Australian finger lime: Citric caviar

Australian finger lime: Citric caviar
01 Min Read

This strange and rare burgundy/black lime has turned into a culinary ugly duckling recently

Kai Friese
November 27 , 2014

Not all lemon trees are pretty. Witness Microcitrus australasica, festooned with pendulous sausages of dark green, black or burgundy limes. But, far from impossible to eat, the microcitrus (imaginatively re-branded as the Australian finger lime) has lately turned into a culinary ugly duckling.

Along the way the freakish fruit picked up a claque of slavering groupies, notably Ferran Adrià, celebrity chef of the Spanish restaurant El Bulli (which reclaimed the ‘World’s Best Restaurants’ top spot from Britain’s Fat Duck this year), who was reportedly moved to tears the first time he tried one. Zagat perennial Daniel Boulud was similarly stricken by his first taste.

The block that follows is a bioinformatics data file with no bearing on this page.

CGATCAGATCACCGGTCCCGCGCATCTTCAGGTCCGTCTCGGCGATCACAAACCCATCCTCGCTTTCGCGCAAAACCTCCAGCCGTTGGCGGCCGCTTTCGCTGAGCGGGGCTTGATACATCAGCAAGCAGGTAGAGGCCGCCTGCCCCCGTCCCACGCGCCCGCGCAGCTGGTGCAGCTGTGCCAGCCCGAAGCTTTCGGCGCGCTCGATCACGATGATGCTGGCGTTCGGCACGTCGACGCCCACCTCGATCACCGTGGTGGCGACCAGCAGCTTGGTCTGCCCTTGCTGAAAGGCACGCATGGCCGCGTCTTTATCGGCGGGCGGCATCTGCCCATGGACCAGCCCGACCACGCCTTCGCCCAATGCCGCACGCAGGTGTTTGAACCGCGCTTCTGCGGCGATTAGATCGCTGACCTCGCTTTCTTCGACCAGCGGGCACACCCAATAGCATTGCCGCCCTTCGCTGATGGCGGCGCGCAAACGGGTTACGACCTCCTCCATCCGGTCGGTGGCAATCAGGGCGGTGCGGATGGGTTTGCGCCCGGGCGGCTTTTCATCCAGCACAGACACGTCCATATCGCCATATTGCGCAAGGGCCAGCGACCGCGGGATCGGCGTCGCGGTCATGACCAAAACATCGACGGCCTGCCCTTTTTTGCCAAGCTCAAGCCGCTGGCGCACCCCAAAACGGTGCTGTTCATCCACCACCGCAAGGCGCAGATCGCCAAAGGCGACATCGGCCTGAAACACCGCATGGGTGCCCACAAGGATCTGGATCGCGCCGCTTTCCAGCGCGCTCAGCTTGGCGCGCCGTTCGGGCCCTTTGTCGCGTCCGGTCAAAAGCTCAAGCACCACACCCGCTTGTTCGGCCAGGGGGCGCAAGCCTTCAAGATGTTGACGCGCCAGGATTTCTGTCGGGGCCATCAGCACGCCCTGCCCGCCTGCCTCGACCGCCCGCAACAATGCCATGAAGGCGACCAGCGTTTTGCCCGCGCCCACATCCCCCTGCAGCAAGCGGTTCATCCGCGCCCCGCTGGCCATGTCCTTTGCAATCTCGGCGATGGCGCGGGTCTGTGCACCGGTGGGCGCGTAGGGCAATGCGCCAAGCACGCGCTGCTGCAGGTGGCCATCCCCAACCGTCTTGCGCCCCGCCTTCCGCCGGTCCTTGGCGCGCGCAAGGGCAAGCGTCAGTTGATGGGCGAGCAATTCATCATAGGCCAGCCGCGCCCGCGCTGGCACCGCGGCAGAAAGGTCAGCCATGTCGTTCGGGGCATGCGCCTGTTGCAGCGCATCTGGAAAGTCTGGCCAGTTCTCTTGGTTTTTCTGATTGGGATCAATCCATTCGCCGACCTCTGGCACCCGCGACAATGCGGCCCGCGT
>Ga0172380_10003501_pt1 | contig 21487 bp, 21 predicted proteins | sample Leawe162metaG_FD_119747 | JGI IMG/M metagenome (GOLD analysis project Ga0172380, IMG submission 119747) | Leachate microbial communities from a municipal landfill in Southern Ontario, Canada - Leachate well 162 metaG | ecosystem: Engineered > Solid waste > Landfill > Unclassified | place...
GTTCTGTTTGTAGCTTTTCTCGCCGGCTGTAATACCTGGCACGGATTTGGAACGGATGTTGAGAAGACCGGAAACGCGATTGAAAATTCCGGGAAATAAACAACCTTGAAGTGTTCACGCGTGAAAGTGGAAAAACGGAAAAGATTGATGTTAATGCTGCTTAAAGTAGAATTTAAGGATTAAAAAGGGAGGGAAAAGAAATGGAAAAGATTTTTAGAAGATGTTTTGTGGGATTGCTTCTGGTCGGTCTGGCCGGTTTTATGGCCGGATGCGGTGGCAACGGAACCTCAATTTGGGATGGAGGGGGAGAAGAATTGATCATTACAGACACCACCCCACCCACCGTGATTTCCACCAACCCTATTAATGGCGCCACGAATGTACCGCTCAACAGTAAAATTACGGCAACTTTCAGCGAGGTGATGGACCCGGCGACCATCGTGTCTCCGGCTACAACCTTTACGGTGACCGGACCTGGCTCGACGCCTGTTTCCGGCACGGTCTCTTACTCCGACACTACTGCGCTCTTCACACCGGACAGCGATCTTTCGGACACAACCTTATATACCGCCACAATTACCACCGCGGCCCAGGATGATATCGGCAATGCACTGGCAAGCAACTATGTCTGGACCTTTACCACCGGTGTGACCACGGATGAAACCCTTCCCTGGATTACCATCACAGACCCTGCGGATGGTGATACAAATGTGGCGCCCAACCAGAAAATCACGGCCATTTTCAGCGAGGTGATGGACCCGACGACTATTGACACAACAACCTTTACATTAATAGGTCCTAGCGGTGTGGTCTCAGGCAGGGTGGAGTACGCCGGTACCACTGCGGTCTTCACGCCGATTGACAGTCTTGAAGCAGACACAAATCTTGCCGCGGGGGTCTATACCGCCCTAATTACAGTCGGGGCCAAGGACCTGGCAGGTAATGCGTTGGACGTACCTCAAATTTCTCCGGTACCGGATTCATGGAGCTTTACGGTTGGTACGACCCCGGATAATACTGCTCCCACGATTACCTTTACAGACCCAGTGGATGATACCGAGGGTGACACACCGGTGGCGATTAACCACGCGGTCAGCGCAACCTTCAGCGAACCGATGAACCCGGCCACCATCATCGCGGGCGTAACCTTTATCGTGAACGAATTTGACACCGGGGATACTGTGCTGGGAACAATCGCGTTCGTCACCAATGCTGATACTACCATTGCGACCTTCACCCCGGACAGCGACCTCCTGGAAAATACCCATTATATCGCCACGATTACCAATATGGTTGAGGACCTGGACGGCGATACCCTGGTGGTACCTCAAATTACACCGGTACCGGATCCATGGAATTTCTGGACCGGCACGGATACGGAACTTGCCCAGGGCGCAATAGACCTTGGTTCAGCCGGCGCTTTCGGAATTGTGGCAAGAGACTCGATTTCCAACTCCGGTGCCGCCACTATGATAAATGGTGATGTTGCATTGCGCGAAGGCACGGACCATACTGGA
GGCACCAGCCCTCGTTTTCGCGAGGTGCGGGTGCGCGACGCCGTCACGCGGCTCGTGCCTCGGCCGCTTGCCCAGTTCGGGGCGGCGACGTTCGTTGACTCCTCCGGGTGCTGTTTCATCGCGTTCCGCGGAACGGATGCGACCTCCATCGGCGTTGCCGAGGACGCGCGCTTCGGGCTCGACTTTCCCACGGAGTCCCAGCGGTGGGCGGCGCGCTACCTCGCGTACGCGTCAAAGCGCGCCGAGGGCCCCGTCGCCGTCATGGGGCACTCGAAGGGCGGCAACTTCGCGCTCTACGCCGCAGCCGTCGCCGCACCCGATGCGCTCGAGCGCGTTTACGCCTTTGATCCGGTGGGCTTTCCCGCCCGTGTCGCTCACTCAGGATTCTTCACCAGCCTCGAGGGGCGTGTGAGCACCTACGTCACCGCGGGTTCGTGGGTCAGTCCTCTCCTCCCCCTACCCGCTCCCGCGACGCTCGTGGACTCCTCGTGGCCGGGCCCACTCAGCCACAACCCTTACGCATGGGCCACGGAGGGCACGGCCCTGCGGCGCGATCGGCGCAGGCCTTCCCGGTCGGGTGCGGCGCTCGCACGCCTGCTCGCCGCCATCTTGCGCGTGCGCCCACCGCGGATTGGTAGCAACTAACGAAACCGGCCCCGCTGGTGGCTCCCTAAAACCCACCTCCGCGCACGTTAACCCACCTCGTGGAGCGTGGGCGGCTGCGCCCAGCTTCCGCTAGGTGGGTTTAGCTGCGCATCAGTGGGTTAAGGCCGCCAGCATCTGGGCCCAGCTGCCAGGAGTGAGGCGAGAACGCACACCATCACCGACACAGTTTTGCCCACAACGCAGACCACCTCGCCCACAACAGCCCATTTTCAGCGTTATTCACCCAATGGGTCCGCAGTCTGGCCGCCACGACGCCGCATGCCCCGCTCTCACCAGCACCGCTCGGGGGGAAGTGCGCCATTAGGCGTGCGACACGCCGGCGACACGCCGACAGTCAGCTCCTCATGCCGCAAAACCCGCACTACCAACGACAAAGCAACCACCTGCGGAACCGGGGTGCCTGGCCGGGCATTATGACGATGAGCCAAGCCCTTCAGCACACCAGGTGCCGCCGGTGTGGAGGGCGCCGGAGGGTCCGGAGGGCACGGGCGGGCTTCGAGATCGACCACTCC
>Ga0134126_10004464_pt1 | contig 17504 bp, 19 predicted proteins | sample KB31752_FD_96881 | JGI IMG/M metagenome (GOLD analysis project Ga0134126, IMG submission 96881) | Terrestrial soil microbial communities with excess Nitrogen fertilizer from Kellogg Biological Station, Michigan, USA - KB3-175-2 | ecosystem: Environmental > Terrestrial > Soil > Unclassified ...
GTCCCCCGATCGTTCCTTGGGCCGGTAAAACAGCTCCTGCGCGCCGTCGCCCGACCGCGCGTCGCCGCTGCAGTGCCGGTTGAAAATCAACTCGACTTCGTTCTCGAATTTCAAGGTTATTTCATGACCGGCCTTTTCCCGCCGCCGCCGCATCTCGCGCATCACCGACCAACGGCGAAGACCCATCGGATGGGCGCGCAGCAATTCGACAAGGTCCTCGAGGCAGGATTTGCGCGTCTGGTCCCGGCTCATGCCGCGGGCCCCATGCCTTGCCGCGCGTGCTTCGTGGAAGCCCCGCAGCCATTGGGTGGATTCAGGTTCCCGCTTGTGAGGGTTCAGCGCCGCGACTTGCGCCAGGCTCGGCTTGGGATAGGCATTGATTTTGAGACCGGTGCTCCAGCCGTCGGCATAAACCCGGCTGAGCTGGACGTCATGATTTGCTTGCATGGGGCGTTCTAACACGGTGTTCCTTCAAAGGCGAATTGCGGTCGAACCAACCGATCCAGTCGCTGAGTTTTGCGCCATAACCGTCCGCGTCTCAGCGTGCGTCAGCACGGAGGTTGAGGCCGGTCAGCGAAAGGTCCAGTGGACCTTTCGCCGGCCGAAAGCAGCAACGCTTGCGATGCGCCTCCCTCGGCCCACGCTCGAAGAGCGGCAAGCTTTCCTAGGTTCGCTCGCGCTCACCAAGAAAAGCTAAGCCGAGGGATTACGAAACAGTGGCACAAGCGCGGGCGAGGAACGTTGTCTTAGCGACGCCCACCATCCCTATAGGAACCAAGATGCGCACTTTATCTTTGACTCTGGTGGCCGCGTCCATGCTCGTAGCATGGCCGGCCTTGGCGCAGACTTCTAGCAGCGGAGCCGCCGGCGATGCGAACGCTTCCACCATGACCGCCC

While the New York Times’ David Karp has extolled its “intensely tart limey taste”, that hardly sounds like high praise for a lime. But the finger lime’s competitive advantage in the epicurean market has more to do with its packaging. Apart from its external novelty, a sliced finger lime spills forth an abundance of ‘vesicles’: small translucent pearls which explode on the palate as ready-made amuse gueules. The novelty of this citric caviar combined with its scarcity — there’s just one fruiting tree in the United States — produced a run on the Australian harvest, driving prices as high as US $44 a pound.

Good news if you have a lemon tree in New South Wales, obviously, but also, as it turns out, for Assam. In our usual spirit of botanical nationalism, Outlook Traveller has discovered that the northeastern state is a centre of origin and diversity for citrus fruits in general and oblong limes in particular. The local kazi nemu  and nemu-tenga look to all intents and purposes like their Australian cousins and are already a horticultural sensation, in high demand in the markets of the West. Well, West Bengal anyway.

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